Immune and lymphatic system II Flashcards Preview

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Flashcards in Immune and lymphatic system II Deck (33):

What is present in the capsule of the thymus?

blood vessels, efferent lymphatics and trabeculae.


What type of lymphatics are not present in the capsule of the thymus?

afferent lymphatics. Therefore, lymph does not circulate through the thymus.


What are the trabeculae of the thymus?

connective tissue what divides the thymus into incomplete lobules.


What are the components of the lobules?

an outer darker cortex and a light medulla.


What is in the lobules of the cortex?

T cells, blood vessels, and epiithelial reticular cells that release thymosin.


What does thymosin do?

Directs the differentiation of T cells.


What do the blood vessels in the thymus do?

Allow the thymus to maintain lymphopoiesis while segretated from antigens.


What is the function of the medulla?

allows the entry of mature lymphocytes into the bloodstream.


What are Hassall's corpuscles?

highly keratined medullary epithelial cells that produce cytokine thymic stromal lympopoietin.


What does thymic stromal lymphopoietin do?

stimulates thymic dendritic cells needed for the maturation of single positive T cells.


When is the thymus most developed?

at puberty.


What are double negative T cells?

cells that lack surface molecules typical of mature T cells (TCR, CD4 or CD8). The enter the cortex from blood vessels and proliferate in subscapular areas.


What are double positive T cells?

Cell that express both CD4 and CD8 coreceptors and TCR receptors. They are confronted with epithelial cells with clel surface MCH classes I and II for clonal selection.


what are single positive T cells?

cells that express TCR recepttors and either CD4 or CD8 receptors.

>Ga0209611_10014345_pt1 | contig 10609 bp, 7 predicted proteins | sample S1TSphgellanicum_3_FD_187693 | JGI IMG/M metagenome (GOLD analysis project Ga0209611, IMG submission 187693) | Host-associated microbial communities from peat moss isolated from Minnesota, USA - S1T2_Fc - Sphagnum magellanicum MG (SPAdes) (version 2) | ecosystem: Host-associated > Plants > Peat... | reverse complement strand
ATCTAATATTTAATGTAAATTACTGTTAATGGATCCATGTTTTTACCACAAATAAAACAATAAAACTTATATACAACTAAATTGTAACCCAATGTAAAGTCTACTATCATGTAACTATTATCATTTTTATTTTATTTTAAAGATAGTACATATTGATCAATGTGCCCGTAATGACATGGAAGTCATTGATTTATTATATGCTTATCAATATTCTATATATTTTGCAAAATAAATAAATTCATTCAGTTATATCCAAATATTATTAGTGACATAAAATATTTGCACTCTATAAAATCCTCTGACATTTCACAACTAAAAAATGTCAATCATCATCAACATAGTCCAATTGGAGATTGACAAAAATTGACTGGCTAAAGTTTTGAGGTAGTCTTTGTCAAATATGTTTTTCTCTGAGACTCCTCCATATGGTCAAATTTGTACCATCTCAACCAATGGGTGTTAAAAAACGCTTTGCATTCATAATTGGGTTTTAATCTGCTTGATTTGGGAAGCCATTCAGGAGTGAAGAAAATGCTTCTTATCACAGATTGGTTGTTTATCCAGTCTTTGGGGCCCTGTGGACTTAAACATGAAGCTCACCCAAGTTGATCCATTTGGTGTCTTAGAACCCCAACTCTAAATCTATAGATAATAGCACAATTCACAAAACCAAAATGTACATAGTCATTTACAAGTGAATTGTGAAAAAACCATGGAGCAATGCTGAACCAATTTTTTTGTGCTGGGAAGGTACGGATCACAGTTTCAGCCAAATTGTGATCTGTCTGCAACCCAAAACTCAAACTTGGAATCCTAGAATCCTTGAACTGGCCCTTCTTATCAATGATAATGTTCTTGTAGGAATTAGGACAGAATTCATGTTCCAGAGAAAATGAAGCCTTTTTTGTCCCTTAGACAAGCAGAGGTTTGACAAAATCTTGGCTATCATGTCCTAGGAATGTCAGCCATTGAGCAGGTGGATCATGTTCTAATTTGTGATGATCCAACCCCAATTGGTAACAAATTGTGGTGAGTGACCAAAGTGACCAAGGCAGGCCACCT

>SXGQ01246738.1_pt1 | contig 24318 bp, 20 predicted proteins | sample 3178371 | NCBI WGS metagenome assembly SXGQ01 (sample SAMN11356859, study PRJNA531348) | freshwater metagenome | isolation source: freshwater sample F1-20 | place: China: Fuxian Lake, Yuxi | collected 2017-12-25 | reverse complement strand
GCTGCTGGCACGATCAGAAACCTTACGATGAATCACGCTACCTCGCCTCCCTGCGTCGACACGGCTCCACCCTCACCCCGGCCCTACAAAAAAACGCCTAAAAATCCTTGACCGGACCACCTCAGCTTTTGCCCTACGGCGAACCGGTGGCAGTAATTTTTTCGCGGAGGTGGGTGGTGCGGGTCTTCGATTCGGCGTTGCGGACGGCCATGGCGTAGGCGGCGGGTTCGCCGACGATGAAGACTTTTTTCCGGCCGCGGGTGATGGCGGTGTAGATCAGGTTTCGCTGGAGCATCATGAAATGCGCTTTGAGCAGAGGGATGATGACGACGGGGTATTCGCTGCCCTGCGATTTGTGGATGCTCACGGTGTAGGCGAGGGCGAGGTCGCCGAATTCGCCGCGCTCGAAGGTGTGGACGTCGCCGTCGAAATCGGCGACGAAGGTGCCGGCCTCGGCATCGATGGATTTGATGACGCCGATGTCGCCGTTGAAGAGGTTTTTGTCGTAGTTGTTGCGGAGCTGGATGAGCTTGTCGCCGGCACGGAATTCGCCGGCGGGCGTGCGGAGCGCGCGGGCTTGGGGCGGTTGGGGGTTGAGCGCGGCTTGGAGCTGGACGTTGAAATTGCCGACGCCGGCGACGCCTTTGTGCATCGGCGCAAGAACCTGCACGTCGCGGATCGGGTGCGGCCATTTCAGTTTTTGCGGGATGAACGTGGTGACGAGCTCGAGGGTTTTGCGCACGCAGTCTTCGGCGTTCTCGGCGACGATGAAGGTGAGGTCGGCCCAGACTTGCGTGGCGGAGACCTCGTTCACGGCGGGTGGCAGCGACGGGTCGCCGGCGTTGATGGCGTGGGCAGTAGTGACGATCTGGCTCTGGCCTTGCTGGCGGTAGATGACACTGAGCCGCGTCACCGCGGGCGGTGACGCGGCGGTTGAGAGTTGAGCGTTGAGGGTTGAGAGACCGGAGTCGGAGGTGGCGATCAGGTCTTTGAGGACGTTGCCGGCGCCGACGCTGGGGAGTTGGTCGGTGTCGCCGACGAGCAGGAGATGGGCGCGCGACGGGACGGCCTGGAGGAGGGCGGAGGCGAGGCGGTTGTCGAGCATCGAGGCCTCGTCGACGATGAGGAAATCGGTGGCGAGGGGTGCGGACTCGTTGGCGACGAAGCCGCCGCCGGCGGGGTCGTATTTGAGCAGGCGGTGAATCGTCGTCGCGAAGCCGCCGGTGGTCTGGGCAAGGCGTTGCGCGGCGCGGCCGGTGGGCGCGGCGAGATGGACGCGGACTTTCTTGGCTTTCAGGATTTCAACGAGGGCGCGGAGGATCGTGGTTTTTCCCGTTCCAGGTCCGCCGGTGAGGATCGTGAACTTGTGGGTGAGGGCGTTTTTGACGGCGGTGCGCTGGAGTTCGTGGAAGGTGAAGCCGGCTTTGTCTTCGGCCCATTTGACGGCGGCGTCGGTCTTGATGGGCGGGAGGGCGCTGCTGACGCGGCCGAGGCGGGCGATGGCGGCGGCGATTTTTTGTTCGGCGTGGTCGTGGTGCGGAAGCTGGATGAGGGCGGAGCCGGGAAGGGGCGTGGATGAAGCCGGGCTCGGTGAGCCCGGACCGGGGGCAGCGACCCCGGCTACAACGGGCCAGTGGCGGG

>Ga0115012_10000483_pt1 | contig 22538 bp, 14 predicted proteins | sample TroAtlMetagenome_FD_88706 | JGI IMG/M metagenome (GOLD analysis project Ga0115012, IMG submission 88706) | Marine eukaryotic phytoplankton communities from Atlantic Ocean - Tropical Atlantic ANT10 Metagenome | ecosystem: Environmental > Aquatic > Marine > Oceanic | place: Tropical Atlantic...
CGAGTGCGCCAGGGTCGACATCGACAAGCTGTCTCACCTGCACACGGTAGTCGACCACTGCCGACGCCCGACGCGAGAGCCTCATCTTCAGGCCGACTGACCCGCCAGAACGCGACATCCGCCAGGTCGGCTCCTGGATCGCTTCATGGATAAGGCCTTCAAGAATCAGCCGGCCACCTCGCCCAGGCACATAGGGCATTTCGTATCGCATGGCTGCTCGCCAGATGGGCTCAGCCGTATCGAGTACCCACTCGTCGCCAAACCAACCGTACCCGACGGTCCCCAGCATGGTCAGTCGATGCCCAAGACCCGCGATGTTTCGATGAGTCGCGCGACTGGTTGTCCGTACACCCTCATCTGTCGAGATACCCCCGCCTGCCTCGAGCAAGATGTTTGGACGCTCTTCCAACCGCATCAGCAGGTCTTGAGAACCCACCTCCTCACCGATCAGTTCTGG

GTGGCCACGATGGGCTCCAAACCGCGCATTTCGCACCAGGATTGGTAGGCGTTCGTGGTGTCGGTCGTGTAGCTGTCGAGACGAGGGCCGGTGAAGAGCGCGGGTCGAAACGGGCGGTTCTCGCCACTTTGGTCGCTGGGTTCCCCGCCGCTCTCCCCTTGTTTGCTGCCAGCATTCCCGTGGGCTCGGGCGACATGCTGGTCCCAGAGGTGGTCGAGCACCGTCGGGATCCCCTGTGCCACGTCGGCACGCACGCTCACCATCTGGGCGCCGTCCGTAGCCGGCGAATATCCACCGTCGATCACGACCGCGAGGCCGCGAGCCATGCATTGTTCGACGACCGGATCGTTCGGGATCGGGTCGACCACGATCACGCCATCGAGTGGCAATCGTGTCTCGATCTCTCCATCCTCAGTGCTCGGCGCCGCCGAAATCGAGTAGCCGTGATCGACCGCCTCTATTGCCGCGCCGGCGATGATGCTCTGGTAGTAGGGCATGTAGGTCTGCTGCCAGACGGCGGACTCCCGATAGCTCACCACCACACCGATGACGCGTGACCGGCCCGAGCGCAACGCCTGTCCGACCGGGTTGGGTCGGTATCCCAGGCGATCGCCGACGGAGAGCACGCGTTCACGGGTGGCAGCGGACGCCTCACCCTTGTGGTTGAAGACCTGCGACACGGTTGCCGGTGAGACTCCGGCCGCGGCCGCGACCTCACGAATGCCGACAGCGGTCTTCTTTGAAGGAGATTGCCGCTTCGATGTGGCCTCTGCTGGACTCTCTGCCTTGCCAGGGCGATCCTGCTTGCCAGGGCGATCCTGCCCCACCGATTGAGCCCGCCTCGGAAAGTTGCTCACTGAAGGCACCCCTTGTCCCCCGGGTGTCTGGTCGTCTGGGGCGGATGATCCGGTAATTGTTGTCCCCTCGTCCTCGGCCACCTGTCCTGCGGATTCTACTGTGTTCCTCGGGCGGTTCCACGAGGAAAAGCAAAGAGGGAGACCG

Where does clonal deletion occur?

the medulla.


What is the function of the blood-thymus barrier?

to prevent antigens in the blood from reaching developing T cells in the thymic cortex. They are leaky during fetal life to allow for development of immunologic tolerance to self-antigen.


What are some characteristics of the spleen?

it has no lymph sinuses or afferent lymph vessels and is covered by peritoneum except at the hilus. It has blood vessels that enter and leave the hilus, and is divided into red pulp and white pulp.


What is the function of the slpeen?

to store and remove worn-out RBCs. It also recycles iron and is important for blood formation in the fetus. It screens foreign material in the blood and produces lymphocytes and plasma cells.


What happens if the spleen is removed?

bacterial infections in infants, children and young adults occurs.


What is the white pulp?

It contains elongated branched strands associated with artieries and well as zones of diffuse lymphoid tissue and germinal centers. It contains B cells and T cells and reticular fibers.


What is the marginal zone?

A zone that forms a sinusoidal interface between red pulp and white pulp. it has an abundance of antigen presenting cells and is where lymphocytes first encounter antigens.


Activated T-helper cells activate B cells in what region?

The marginal zone.


Red pulp surrounds what other pulp?

The white pulp. Red pulp makes up about 80% of the spleen.


What does red pulp do?

filters blood and contains large numbers of RBCs and other blood elements.


What is in the red pulp parenchyma?

various blood cells, plasma cells, and antigen presenting cells.


Where do terminal capillaries of the red pulp open directly to?

substance of cords (open circulation).


What destroys worn-out or defective red blood cells in the red pulp?



What are the venus sinusoids of the red pulp?

endothelial-lined sinusoids with a discontinuous basement membrane that are storage sites for healthy red blood cells.


What artery enters the hilus?

the splenic artery


After capilaries supply the white pulp, what happens to the central arteries?

they lose their white pulp investment and enter red pulp to form a penicillus.


What is the penicillus?

A pump arteriorle, sheated arteriole and terminal capillary.


What does the terminal capillary of the penicillus drain into?

intercellular spaces (open system) or venous sinuses lined with reticuloendothelial cells (closed system)


What do veins of the spleen drain into?

pulp veins, which reunite with trabecular veins, forming the splenic vein whits exits at the hilus.